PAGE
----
Visit www.walking-water.org
















Walking for Water and a New Story

posted 18 Oct 2017, 20:25 by Geoff Dalglish

Heavy snowfalls in the Sierra Nevada Mountains have restored the flow of water to LA 

‘Walk as if you are kissing the Earth with your feet’

 Thich Nhat Hanh, Vietnamese monk and peace activist


Eyes were often moist and voices choked with emotion as Walking Water pilgrims and Los Angeles Department of Water and Power representatives met on 14 October at the Cascades against the dramatic backdrop of a century-old marvel of engineering that also symbolises the capture and relocation of the waters of the Owens River.

It was here in 1913 that the city’s water chief William Mulholland officially opened the LA Aqueduct with one of the briefest and most controversial dedication speeches in history: “There it is. Take it!”

He was a hero to thousands of Angelenos who rushed forward with their tin mugs to drink of the sweet imported waters, while in the Owens Valley his words were seen as devoid of respect for Mother Earth and salt in the wounds of many who’d lost so much.

Synchronistically the 2017 sendoff and blessing ceremony for Walking Water was acted out on the newly-proclaimed Indigenous Peoples Day in LA – the city choosing to replace Columbus Day and the more usual commemoration of the arrival of the Italian explorer and coloniser in 1492.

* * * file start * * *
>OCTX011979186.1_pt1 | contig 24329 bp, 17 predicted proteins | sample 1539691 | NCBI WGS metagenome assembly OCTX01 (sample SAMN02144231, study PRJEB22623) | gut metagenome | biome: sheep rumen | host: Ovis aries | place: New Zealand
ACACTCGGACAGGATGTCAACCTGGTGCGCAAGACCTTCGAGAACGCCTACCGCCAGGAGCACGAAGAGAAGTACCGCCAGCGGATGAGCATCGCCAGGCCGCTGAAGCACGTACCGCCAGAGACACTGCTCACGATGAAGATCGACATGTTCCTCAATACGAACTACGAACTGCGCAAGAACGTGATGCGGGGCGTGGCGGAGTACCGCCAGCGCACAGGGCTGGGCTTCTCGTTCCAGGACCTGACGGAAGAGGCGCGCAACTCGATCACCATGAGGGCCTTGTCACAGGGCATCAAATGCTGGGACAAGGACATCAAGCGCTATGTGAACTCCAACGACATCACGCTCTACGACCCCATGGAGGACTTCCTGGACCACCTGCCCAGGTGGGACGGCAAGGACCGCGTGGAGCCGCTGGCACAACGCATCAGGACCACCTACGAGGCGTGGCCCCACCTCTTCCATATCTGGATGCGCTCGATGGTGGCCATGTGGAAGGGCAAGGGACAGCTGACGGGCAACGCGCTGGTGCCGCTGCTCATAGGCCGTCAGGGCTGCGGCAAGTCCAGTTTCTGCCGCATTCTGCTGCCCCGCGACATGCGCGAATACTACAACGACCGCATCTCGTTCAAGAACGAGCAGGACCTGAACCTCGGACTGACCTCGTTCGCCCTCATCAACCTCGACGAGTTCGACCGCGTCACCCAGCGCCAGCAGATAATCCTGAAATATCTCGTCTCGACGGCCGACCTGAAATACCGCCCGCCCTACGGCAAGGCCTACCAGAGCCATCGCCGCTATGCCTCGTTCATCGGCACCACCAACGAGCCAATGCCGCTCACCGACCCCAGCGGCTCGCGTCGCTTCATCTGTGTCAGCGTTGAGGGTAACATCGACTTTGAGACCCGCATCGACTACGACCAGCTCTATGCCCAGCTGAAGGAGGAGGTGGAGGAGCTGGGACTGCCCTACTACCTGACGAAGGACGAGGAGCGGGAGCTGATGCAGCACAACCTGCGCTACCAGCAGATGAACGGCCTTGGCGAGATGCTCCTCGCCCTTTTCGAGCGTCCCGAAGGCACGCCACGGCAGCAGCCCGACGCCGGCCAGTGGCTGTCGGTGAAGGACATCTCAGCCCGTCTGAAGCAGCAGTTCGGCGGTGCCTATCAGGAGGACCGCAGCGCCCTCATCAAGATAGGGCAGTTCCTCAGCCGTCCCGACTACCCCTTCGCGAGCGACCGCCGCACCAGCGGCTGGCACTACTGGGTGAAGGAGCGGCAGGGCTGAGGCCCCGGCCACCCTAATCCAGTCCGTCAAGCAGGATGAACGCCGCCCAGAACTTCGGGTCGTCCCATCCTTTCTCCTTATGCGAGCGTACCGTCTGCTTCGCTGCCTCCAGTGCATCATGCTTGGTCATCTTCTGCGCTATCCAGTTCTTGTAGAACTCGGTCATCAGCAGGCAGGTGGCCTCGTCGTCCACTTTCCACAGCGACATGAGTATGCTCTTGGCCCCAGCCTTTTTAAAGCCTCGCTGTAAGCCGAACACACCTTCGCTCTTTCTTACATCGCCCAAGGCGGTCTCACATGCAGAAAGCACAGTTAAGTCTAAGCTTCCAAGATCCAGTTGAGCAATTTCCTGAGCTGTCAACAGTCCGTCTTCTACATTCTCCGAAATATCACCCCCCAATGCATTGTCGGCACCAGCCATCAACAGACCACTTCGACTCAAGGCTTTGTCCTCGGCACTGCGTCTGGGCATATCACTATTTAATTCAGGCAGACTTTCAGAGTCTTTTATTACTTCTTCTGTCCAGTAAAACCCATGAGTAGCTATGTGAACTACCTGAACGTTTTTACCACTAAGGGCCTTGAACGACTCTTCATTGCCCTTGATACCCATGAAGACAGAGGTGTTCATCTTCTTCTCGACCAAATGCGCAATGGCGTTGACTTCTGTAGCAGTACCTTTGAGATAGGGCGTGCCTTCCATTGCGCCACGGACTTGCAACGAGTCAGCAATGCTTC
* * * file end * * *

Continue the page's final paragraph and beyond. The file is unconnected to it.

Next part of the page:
The City Council had voted to eliminate Columbus Day from the city calendar after siding with activists who viewed the Italian navigator as a symbol of the genocide of native peoples in North America and elsewhere

Alan Bacock of the Big Pine Paiute Tribe invites James Yannotta of the LA Department of Water and Power to come together for a moment

Is this the beginning of a new story? 

Walking Water has been both a prayer and an action as local and international walkers followed the waterways – natural and man-made – from the source high in the Sierra Nevada Mountains above Mono Lake towards the place of end use.

Already they have traversed more than 750km (470 miles) through mountains and desert and their footsteps will take them another 80km (50 miles) through an urban environment to the point where the LA River feeds into the ocean at Long Beach.

“It is a journey of healing,” coordinator Kate Bunney insists. “We are not walking against anything but walking for water and all life.